Graham County surpasses 10,000 total cases
By Jon Johnson
GRAHAM COUNTY – The number of new COVID-19 cases in Graham County has skyrocketed the past two days alone with 211 new cases.
That has propelled Graham County to 10,026 total cases for the course of the pandemic and 1,213 currently active cases.
The county has had a total of 8,652 recoveries for the pandemic, with 161 deaths (two so far this year). Graham County has the second-worst rate of COVID transmission out of the 15 Arizona counties (Navajo is the worst) and the most populous area in the county, the Safford zip code, leads the way with more than 100 new cases in the last two days.
Recently, the Mount Graham Regional Medical Center issued a request to the community to help lower transmission rates in the face of the more contagious Omicron variant.
The hospital is requesting community members practice recommended precautions in public and take COVID-19 vaccinations and booster shots along with a seasonal flu shot. “These will help you avoid serious illnesses,” the statement read.
For the week ending Jan. 11, the hospital averaged four COVID-19 patients each day for the previous two weeks, according to its own data. The percent of patients hospitalized during that same time period who have not taken any COVID-19 vaccines was 89.5%.
While the Omicron variant has shown to be more transmissible it also has shown milder symptoms and is located more in the upper respiratory tract with cough and cold symptoms. Previously, COVID-19 and its variants have been more dangerous – especially to those who are elderly, obese or have pre-existing medical conditions. Those variants attacked victims’ lower respiratory tract. As of Tuesday, the rate of cases continues to increase in Arizona.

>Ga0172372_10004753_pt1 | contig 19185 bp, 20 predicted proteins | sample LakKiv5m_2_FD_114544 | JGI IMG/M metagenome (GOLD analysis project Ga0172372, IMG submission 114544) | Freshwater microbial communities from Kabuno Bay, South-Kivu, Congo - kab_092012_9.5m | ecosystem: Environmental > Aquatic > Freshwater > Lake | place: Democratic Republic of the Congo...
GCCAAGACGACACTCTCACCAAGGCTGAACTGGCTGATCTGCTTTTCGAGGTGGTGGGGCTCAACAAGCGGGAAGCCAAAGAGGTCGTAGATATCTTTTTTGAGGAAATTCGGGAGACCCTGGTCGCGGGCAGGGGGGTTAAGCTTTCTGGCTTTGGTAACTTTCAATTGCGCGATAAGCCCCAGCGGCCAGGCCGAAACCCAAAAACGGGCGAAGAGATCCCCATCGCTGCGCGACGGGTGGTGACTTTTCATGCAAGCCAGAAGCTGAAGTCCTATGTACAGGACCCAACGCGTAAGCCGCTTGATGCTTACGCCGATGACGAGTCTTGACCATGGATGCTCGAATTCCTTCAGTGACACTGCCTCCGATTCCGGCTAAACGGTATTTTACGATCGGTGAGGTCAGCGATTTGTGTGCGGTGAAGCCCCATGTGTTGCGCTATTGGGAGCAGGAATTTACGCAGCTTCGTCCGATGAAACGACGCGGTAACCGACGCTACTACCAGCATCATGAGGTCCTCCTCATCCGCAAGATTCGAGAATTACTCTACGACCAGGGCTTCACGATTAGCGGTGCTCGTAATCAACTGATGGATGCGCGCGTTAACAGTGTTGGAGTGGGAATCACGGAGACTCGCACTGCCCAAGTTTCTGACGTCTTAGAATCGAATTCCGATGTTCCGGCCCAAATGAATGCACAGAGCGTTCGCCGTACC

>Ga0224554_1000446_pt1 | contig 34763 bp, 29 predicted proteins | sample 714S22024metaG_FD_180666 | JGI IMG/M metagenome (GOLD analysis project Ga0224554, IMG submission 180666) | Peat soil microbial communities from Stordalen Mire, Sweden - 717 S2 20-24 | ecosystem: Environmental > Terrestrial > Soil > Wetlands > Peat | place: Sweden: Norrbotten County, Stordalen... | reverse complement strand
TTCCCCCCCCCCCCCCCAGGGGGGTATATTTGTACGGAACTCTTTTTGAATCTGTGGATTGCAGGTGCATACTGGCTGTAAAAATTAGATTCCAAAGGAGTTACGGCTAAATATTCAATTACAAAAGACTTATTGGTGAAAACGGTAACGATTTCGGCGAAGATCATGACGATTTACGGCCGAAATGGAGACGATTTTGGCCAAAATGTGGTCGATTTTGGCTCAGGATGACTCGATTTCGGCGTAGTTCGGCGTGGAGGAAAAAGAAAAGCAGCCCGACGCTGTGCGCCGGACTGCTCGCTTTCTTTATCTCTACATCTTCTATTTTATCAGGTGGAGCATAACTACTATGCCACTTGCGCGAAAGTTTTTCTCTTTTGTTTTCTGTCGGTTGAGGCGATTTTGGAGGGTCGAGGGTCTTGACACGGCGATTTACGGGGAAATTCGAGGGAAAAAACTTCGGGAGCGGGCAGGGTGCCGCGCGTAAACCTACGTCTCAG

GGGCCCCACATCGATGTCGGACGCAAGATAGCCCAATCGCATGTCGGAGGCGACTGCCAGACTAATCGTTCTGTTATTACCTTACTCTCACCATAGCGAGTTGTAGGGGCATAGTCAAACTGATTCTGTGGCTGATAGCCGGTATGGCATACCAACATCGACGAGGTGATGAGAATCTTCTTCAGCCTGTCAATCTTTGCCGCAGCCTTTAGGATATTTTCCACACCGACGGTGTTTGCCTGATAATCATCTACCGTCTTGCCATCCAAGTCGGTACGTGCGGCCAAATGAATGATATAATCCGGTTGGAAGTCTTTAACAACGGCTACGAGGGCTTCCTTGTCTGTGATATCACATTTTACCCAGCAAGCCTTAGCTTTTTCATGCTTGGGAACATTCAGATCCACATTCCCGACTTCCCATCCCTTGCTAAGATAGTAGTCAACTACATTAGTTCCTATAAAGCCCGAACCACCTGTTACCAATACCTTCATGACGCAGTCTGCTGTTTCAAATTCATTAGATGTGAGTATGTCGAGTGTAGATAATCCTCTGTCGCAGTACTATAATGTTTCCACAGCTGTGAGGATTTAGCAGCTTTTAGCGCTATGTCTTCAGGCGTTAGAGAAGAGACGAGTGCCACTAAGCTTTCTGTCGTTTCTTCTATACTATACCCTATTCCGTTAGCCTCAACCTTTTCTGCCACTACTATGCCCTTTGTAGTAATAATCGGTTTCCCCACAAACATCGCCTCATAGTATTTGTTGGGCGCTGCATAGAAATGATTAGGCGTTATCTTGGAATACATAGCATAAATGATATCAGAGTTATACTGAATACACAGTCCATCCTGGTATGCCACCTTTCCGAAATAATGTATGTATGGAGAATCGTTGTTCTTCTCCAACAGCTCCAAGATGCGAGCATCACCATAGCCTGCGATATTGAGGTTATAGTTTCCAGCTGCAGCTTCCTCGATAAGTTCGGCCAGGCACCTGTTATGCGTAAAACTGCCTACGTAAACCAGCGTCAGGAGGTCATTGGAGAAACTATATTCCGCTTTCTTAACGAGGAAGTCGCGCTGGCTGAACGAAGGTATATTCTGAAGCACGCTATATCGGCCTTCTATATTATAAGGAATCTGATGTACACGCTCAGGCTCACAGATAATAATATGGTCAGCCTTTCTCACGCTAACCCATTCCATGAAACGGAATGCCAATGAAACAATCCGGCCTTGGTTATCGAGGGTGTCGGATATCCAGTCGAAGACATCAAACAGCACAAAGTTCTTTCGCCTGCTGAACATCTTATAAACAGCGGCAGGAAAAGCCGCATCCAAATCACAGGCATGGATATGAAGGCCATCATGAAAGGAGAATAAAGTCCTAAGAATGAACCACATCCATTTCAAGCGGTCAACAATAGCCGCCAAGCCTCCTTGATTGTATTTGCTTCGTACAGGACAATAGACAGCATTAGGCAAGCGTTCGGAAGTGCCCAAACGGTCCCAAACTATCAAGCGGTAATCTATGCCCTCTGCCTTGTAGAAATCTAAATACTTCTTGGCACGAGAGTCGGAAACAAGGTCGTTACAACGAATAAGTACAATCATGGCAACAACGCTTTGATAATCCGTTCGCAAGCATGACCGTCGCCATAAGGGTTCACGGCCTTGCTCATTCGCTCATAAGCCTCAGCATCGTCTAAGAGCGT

The ADHS put out data regarding rates of COVID-19 by vaccination status. Click here to go through the data, which states that in November unvaccinated people had nearly a 5 times greater chance of contracting COVID-19 and 31 times greater risk of dying from it.
The Graham County Department of Health and Human Services offers free vaccines from Pfizer, Moderna, and Johnson & Johnson and has booster shots for those 18 and over. Additionally, children 5 and up can receive a COVID-19 vaccine, and adults can have any of the three. The health department provides the vaccine Mondays from 8 a.m. – 12 p.m., Thursdays from 2 – 5 p.m., and the Pfizer vaccine for those 5 and older on Thursdays from 5 – 7:30 p.m. and Fridays from 2 – 5 p.m. Click here to register to receive a vaccine. Vaccines are also available at local pharmacies such as Palo Verde Pharmacy in Pima, and, in Greenlee County, at Gila Health Resources.
According to the Greenlee County Health Department, the county had 24 new confirmed cases of COVID-19 on Wednesday, which put its total for the pandemic to 1,964.
As of Wednesday, Greenlee County had roughly 346 active cases while it registered 1,588 recoveries and 30 deaths for the course of the pandemic.
With the new cases, Greenlee County has moved to the second-lowest rate of cases by county in the state with 18,062 per 100,000 population. Greenlee is now behind Yavapai County with 17,722 cases per 100,000 population for the lowest transmission rate in the state. Cochise County is right behind Greenlee with 18,571 cases per 100,000 population. The state’s average is 23,423 cases per 100,000 population, and Graham County is at 26,057 cases per 100,000 population, which is the second-highest rate behind Navajo County which is at 28,499 cases per 100,000 population.
MGRMC is a Level IV Trauma Center that works with local air transportation agencies when necessary to transfer patients to a higher-level trauma center.